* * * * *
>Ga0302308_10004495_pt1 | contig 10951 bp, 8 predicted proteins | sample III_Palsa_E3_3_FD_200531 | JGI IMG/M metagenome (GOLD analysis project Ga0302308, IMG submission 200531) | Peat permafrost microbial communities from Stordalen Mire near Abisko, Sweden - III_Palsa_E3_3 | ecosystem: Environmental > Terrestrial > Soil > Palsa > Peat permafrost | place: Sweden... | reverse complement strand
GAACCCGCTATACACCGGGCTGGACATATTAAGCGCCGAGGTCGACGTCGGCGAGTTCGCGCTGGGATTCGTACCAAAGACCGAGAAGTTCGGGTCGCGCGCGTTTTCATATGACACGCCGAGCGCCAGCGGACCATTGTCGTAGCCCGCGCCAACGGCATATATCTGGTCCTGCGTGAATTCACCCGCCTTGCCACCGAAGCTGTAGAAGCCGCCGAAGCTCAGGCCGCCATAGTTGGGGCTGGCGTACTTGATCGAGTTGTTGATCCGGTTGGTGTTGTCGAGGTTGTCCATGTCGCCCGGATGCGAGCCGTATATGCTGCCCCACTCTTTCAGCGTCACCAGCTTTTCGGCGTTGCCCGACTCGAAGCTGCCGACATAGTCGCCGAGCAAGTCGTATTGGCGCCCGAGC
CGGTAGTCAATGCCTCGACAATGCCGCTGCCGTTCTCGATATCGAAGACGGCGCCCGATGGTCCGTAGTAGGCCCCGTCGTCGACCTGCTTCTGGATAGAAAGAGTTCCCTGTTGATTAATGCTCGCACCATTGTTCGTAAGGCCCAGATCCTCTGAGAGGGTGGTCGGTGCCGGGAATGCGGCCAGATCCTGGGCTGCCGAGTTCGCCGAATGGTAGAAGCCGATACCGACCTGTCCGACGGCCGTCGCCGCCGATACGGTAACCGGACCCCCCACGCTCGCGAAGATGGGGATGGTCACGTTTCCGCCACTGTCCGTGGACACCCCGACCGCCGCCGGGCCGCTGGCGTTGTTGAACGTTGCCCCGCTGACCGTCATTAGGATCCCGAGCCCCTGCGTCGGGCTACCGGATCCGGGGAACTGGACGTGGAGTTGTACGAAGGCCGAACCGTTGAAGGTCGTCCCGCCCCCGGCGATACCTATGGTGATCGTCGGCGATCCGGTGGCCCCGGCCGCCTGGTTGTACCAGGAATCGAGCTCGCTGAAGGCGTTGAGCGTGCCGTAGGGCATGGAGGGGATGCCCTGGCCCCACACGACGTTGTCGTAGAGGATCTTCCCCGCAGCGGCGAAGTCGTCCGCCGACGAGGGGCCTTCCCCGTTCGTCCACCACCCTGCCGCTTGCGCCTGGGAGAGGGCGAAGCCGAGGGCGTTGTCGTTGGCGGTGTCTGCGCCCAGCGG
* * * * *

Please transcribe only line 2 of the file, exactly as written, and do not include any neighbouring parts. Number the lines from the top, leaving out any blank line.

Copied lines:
GAACCCGCTATACACCGGGCTGGACATATTAAGCGCCGAGGTCGACGTCGGCGAGTTCGCGCTGGGATTCGTACCAAAGACCGAGAAGTTCGGGTCGCGCGCGTTTTCATATGACACGCCGAGCGCCAGCGGACCATTGTCGTAGCCCGCGCCAACGGCATATATCTGGTCCTGCGTGAATTCACCCGCCTTGCCACCGAAGCTGTAGAAGCCGCCGAAGCTCAGGCCGCCATAGTTGGGGCTGGCGTACTTGATCGAGTTGTTGATCCGGTTGGTGTTGTCGAGGTTGTCCATGTCGCCCGGATGCGAGCCGTATATGCTGCCCCACTCTTTCAGCGTCACCAGCTTTTCGGCGTTGCCCGACTCGAAGCTGCCGACATAGTCGCCGAGCAAGTCGTATTGGCGCCCGAGC